Should employers care about GPA anymore?
In some areas, like academia or finance, the data may be significant. But in many cases, GPA may be a false indicator of future success and a potential discrimination risk.
In 2013, Laszlo Bock, then senior vice president of people operations at Google, revealed to The New York Times in an interview something most businesses probably already knew: GPAs were "worthless as a criteria for hiring, and test scores are worthless — no correlation at all except for brand-new college grads, where there’s a slight correlation."
Five years later, many employers still rely on GPA to forecast success in the workplace.
A recent study by Kingsley Leadership Academy suggests only 12% of those surveyed at the C-suite level think grades are an important consideration when hiring new employees. But for new grads, GPA is overwhelmingly highlighted on the CV or resume. With few other selling points to offer, the inclusion can be demonstrative of their work ethic and commitment. And in some areas, like academia or finance, the data may be significant.
But in many cases, GPA may be a false indicator of potential success as well as a potential risk for discrimination. "Proxies — like degree credentials or minimum GPA’s — ineffectively evaluate talent and artificially cull the candidate pool," Mike Knapp, CEO at SkillSmart, told HR Dive in an email. "Skills-based hiring is more efficient, less risky, and better suited to today’s skills economy than job boards or traditional resumes."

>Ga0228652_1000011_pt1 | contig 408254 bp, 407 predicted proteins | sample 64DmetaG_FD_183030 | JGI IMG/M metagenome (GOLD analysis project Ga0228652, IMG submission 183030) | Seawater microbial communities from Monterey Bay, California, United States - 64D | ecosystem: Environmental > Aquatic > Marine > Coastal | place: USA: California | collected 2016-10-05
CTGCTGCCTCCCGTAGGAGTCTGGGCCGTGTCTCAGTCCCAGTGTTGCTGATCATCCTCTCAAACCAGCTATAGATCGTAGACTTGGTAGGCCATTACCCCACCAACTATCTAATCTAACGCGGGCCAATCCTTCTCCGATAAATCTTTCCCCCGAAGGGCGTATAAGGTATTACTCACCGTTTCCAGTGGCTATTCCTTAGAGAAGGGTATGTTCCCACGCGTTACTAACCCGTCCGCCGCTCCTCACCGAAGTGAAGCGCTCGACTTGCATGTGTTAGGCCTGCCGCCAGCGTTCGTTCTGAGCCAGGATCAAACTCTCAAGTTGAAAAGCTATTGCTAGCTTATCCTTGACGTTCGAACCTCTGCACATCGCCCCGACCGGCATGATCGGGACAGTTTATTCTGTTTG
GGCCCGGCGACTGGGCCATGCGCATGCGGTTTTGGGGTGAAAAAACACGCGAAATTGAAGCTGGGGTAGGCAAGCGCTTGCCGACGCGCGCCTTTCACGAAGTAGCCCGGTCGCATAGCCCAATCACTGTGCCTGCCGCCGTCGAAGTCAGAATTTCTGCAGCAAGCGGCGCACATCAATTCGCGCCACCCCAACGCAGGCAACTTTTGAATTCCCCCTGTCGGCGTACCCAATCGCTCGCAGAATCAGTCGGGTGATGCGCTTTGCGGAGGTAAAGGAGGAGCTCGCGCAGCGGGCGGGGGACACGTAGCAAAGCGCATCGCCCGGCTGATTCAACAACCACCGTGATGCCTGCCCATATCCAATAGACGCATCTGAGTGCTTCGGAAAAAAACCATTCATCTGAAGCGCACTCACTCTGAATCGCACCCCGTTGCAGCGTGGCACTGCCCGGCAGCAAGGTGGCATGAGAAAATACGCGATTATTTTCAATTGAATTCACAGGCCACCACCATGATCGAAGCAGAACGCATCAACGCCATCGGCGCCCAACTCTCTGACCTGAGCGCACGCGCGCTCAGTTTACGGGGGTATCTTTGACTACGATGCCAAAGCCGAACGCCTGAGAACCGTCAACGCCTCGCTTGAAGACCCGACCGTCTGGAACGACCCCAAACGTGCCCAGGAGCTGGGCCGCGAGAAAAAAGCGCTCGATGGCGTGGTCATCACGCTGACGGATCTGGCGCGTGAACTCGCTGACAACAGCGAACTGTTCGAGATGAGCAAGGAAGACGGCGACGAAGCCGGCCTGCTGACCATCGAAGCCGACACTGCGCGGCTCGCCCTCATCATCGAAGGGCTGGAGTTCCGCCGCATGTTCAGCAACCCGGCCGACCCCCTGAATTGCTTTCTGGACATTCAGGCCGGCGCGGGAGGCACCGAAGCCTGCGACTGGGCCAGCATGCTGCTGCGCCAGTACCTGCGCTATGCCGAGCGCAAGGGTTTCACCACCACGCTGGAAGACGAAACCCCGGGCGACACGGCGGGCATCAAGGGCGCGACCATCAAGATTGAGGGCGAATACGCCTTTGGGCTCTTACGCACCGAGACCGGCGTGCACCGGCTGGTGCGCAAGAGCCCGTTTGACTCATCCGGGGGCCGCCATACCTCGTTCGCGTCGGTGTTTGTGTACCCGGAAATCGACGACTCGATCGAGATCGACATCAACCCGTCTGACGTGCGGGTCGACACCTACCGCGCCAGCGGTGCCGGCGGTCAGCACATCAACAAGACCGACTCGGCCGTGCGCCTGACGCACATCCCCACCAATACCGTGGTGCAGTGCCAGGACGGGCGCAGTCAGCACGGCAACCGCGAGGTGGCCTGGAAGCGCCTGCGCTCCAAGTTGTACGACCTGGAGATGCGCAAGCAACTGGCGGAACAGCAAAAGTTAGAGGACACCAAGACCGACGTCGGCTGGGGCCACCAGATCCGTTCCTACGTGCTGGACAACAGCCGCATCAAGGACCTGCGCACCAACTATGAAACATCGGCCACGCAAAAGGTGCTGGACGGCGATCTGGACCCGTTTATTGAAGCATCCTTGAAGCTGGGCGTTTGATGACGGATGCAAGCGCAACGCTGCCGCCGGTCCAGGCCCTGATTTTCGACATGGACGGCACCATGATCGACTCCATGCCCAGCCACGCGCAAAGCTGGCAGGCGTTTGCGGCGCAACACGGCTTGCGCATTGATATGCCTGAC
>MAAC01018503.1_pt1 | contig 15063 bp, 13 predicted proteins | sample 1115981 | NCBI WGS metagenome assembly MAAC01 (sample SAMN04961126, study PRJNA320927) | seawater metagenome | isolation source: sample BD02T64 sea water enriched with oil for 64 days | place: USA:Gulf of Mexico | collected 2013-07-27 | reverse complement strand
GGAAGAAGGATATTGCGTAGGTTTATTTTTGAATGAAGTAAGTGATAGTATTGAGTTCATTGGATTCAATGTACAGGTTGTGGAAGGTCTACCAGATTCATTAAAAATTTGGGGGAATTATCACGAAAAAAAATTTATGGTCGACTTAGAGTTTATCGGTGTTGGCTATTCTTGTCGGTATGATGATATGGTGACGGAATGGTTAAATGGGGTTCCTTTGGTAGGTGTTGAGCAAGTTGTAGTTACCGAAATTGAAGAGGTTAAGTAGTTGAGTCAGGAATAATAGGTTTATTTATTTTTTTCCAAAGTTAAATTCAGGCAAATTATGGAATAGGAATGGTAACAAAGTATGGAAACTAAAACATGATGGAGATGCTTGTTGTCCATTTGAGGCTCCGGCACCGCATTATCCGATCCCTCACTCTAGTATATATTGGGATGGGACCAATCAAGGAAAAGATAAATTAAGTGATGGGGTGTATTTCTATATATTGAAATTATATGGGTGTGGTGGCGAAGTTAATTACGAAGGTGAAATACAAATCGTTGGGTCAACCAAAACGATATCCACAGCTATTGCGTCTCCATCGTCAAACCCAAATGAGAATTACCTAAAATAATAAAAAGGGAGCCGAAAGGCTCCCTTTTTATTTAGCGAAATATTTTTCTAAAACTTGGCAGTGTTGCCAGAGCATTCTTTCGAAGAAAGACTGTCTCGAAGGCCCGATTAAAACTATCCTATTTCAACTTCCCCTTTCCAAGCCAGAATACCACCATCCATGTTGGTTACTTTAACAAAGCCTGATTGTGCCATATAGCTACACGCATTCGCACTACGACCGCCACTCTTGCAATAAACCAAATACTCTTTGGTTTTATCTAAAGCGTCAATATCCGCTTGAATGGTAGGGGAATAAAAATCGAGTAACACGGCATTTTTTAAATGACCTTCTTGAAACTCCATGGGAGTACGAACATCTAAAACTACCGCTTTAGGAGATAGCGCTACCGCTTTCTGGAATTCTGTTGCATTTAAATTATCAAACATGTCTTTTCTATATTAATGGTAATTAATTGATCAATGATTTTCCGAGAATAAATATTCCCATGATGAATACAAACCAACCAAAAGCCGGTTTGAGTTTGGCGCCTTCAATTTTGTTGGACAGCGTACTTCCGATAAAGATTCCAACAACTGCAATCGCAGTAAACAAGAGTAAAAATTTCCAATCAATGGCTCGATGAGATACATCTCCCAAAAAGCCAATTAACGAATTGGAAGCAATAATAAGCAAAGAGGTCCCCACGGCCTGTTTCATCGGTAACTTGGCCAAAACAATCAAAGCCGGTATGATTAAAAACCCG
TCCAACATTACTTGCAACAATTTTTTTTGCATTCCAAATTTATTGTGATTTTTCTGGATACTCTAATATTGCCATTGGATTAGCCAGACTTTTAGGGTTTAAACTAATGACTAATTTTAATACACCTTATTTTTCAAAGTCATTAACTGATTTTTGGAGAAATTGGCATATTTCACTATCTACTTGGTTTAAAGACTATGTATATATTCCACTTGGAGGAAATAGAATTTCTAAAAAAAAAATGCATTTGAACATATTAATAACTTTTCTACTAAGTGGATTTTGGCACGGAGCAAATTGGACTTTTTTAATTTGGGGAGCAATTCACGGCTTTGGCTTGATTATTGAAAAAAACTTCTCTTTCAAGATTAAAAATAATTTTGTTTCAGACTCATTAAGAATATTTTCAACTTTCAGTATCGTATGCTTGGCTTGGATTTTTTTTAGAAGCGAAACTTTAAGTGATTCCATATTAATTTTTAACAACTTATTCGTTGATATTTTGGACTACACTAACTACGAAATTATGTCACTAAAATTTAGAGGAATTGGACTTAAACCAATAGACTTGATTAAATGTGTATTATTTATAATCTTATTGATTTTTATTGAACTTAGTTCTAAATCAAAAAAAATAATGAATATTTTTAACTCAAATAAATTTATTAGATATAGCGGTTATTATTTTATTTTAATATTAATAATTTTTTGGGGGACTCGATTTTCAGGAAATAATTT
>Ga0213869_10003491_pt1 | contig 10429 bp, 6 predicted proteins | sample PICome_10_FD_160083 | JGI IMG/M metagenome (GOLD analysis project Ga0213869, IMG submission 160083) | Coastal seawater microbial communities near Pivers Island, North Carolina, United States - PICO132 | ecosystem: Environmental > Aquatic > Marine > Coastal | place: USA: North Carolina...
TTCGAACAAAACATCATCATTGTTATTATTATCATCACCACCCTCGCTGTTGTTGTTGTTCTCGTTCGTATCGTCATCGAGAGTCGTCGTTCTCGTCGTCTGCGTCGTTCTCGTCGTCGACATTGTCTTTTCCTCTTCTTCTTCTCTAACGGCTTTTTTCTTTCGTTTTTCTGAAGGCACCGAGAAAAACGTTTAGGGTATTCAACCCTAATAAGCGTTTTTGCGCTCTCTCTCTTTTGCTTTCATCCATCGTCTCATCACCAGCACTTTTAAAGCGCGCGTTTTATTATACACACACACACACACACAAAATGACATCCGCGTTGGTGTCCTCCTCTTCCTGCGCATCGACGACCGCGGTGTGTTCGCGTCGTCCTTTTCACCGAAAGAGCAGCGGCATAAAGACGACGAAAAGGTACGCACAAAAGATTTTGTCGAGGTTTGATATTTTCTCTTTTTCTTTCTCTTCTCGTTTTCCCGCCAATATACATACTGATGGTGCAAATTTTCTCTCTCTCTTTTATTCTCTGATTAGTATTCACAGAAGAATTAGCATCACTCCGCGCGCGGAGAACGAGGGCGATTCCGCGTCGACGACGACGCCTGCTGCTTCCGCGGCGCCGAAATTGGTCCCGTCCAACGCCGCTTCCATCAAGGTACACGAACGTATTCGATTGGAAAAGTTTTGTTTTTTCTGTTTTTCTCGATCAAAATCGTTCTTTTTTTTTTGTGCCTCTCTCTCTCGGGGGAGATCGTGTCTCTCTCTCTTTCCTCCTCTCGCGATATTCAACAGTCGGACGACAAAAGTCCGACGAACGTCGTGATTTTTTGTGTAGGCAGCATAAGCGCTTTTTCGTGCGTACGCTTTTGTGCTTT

As more workers pursue self-guided learning and online courses, the skills-based model will become even more relevant, and GPAs less so, he said.
New and recent grads
"We are still seeing candidates placing GPA on resumes," Bill Kushner, manager, Administrative and Human Resources Direct Hire Division at the Addison Group, told HR Dive in an email. "That said, it is more prevalent in candidates with under 10 years of experience and with individuals that carry higher GPAs."
How long candidates leave it on a resume depends entirely on your GPA, Kushner says. Candidates that had a GPA under 3.5 would likely not put it on a resume, while those with GPAs above 3.5 are more often recommended to keep it on the resume. Companies primarily within the financial services and professional services space place more emphasis on GPA than other industries, Kushner said.
"Skills acquired through hands-on projects, volunteerism, extracurricular activities, or internships/work experience are far more valuable indicators of the skills they would bring to the workplace — and not reflected in a GPA score," Knapp said.
What are you doing with the data?
In the absence of other real indicators of an applicant’s skills and abilities, hiring managers often use the GPA as a proxy for the work skills they hope an applicant has acquired, Knapp said.
"Unfortunately, using the GPA as a screening method often takes qualified, skilled applicants out of the candidate pool," Knapp added. "When employers rely on traditional — and often unnecessary — proxies like degree or GPA requirements, they shut out entire portions of the workforce from opportunity and limit their access to a skilled labor pool."